I was about to give up when I decided to try calling the hotel directly.  I told them about the email that I received.  The hotel representative said she wasn’t aware that they were re-booking people at the Princess Kaiulani.  She asked if she could look into it and call me back.  I said yes, not thinking that they would actually call me back.  But they did.  They told me that there was a glitch in the system that allowed them to overbook the hotel.  So they contacted Priceline so they could let people know about the situation before they arrived.  She told me again about what they were offering.  I told her that wasn’t what I wanted and I didn’t think it was fair that I should be moved considering I booked this room 9 months in advance and they obviously weren’t overbooked then.  She said that luckily they had some cancellations that day and they would still be able to accommodate me.

I talked to my sister who used to work at a hotel about what happened.  She said that this happens a lot with hotels; she said that hotels overbook rooms just like airlines overbook flights.  And the hotels will try to move the people who paid the least for their rooms to a sister hotel.  So the moral of that story is to call the hotel directly if it happens to you.  Make sure you resolve it before the trip if you can or before accepting the room if it happens when you arrive.

With all that unpleasantness before arriving at the hotel, we were skeptical that we would have a good time when we actually got there.  But we were so happy that we were wrong.  The hotel was amazing.  It was literally right on Waikiki Beach.  You walked down some stairs from the hotel to the beach.  The hotel had an infinity pool for adults.  And they had a pool that had a water slide for the kids.  I think our kids would have been happy to spend the entire day at the pool.  Heck, I even loved the water slide.  I would definitely recommend this hotel to friends.  The location was amazing and the staff was great.

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Priceline Discount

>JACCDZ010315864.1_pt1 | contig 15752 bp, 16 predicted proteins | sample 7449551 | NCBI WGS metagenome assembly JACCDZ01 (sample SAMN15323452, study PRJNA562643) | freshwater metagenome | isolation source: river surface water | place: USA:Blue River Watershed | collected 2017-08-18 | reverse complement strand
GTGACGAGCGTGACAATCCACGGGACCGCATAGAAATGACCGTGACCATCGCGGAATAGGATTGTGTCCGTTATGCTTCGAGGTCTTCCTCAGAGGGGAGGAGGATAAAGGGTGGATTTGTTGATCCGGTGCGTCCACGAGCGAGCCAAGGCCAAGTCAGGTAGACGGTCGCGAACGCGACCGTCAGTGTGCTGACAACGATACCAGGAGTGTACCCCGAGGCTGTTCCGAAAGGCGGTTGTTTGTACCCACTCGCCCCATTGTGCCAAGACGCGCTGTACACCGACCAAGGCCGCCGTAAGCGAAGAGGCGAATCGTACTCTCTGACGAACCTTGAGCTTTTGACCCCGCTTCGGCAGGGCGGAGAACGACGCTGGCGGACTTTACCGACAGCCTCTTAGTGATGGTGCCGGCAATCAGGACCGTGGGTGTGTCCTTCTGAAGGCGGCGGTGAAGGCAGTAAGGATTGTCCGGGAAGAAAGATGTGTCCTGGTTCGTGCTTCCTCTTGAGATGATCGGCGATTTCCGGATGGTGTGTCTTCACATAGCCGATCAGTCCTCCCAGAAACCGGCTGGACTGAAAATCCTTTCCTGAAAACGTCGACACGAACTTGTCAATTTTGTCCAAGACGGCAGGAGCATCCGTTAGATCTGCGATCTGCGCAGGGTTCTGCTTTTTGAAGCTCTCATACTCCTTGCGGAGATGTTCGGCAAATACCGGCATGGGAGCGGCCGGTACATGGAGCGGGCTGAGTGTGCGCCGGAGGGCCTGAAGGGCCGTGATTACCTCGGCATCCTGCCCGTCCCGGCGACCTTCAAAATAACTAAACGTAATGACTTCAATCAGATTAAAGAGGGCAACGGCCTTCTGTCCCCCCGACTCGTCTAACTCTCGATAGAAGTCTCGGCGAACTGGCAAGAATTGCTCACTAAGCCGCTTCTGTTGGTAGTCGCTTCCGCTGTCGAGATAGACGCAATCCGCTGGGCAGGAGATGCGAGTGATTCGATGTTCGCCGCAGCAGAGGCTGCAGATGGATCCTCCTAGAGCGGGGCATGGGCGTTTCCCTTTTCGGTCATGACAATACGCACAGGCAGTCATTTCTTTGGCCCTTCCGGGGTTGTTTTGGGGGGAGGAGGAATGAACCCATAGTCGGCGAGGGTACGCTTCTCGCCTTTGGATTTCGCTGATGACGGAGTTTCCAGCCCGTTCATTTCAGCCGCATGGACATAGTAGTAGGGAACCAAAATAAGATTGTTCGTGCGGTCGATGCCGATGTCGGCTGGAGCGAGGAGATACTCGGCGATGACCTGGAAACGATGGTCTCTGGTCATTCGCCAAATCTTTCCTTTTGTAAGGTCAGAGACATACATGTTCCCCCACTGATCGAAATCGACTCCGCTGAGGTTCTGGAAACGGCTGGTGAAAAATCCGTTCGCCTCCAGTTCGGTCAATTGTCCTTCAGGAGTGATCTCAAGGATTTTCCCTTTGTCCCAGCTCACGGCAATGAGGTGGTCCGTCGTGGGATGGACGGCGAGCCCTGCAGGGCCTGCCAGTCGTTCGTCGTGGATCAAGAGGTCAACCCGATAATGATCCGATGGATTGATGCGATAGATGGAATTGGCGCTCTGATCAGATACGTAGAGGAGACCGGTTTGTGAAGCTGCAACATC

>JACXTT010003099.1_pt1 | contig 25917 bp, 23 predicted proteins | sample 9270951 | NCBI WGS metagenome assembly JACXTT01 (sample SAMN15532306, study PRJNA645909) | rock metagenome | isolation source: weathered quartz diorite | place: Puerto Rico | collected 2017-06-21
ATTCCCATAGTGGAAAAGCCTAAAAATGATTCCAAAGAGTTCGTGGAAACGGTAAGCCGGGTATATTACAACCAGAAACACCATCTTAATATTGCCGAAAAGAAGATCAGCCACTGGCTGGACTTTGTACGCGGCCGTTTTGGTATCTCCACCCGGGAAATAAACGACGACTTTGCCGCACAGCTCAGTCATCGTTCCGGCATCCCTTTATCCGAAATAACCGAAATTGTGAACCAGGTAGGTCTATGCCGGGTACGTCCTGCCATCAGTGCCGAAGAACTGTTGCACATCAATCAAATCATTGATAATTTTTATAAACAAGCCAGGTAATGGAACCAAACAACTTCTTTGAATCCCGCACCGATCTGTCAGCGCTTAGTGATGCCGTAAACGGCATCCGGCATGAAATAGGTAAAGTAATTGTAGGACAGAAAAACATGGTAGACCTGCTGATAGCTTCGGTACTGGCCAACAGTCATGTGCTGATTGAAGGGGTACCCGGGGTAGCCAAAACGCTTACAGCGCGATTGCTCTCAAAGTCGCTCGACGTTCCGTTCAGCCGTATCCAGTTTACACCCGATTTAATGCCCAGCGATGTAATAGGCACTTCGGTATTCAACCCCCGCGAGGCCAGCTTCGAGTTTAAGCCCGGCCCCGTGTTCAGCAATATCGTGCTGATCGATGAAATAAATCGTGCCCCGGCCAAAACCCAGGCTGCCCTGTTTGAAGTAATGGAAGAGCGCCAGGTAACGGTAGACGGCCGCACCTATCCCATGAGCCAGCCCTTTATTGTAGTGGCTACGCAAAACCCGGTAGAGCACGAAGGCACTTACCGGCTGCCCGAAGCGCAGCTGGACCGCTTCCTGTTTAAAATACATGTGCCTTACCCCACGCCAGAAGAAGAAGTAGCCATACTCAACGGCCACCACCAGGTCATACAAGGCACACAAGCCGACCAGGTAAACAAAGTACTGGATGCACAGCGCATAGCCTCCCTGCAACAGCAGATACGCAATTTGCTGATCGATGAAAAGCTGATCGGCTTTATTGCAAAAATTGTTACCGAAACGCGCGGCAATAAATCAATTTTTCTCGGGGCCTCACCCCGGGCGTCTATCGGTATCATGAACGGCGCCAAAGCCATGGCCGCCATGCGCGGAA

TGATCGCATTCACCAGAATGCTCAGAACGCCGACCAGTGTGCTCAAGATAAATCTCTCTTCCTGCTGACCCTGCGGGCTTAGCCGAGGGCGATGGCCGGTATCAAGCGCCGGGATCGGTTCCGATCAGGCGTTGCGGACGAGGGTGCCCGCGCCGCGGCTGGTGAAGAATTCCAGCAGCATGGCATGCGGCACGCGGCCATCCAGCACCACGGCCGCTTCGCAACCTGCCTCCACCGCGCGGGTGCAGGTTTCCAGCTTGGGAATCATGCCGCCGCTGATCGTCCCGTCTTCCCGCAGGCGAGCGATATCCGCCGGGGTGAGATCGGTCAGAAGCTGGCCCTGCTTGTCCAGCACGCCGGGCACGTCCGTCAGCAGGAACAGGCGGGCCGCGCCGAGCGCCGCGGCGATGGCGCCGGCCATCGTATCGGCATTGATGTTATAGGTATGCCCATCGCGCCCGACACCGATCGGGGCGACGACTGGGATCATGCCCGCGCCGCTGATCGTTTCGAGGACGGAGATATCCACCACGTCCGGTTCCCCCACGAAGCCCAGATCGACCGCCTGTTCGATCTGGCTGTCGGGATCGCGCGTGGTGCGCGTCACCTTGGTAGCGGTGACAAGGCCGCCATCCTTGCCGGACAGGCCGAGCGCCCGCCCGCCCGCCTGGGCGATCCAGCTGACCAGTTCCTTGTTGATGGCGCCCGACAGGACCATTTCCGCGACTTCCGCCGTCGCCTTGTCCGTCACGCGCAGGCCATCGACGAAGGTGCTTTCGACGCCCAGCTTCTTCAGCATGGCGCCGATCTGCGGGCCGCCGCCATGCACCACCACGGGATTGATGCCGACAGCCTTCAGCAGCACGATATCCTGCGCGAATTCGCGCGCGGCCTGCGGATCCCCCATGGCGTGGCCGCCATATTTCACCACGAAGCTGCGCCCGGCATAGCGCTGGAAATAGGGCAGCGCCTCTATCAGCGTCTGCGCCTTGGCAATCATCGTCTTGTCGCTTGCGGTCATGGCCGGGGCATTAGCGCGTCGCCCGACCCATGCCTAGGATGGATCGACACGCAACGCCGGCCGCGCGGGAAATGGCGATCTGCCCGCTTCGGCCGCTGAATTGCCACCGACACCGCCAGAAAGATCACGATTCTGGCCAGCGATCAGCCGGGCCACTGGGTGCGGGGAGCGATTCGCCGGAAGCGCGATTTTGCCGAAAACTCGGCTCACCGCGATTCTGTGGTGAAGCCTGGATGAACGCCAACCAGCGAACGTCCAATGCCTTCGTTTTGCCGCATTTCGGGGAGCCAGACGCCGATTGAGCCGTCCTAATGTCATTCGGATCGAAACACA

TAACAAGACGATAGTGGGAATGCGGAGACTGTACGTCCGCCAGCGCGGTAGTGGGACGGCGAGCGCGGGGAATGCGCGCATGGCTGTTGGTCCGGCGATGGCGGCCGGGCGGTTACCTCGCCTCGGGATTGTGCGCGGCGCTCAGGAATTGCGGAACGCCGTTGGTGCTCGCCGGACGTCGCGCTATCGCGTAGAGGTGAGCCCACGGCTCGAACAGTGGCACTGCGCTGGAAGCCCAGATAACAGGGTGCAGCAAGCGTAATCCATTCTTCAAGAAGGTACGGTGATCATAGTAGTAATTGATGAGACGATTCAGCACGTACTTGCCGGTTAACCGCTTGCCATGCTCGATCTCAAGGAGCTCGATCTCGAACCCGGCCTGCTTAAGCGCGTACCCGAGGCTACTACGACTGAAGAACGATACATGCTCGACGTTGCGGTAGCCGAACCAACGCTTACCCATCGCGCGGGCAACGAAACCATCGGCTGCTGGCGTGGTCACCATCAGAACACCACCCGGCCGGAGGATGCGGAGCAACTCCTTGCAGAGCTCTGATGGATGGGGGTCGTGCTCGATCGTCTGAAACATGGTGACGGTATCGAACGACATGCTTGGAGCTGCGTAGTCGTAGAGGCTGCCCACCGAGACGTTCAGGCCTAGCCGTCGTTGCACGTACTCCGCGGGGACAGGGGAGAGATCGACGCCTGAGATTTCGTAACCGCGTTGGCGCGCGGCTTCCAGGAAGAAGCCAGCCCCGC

I’m keeping it short and sweet today.  I have a Priceline discount.  The email says it expires on June 17, 2011.  But the web site says it expires on December 31, 2011.  So I’m not sure which one it is.  It is for Name Your Own Price hotel stays (3, 3.5, or 4 star) $10 off/night up to $50.  (They add $10/night to your bid.  If you are bidding for more than 5 days, they prorate the dollar amount down so it’s for $50 total.)  I won’t be using the discount.  The first person to email me at travelsavvyfamily@gmail.com telling me that they want it, gets it.

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Priceline Hotel Bidding Strategy

I rarely book a hotel through traditional sites.  I have had great success with Priceline.  I use the sites that I described in yesterday’s post to help me figure out where to start my bidding.  Priceline allows you to name your own price for a hotel stay.  You enter the star level of hotel you want and the area.  You are told the hotel you won after the bid is accepted.  If your bid is not accepted, you either need to wait a day to bid again, or you need to change either the level of hotel you’re looking for or the location.  However, if you implement the following bidding strategy, you can essentially perform the same search multiple times in one day.

Here’s how it works.  Let’s say you want to take a trip to San Francisco and stay at a 4-star hotel in Nob Hill.  The first thing you do is go to the Name Your Own Price section of site.  Enter in San Francisco, CA as your location and the dates you want to travel.  After that you’ll be taken to a page that shows a map of San Francisco with all the different areas.  The first thing you need to do is figure out which level of hotels exist in each section.  Here’s what is was when I searched:

  1. Civic Center South – 1, 2, 2 1/2, 3
  2. Financial District – 2, 2 1/2, 3, 3 1/2, 4
  3. Fisherman’s Wharf – 2, 2 1/2, 3, 3 1/2
  4. Japan Town – 1, 2, 2 1/2, 3
  5. Marina – 1, 2
  6. SFO North - 1, 2, 2 1/2, 3
  7. SFO International Airport - 1, 2, 2 1/2, 3, 3 1/2, 4
  8. SOMA - 1, 2, 2 1/2, 3, 3 1/2, 4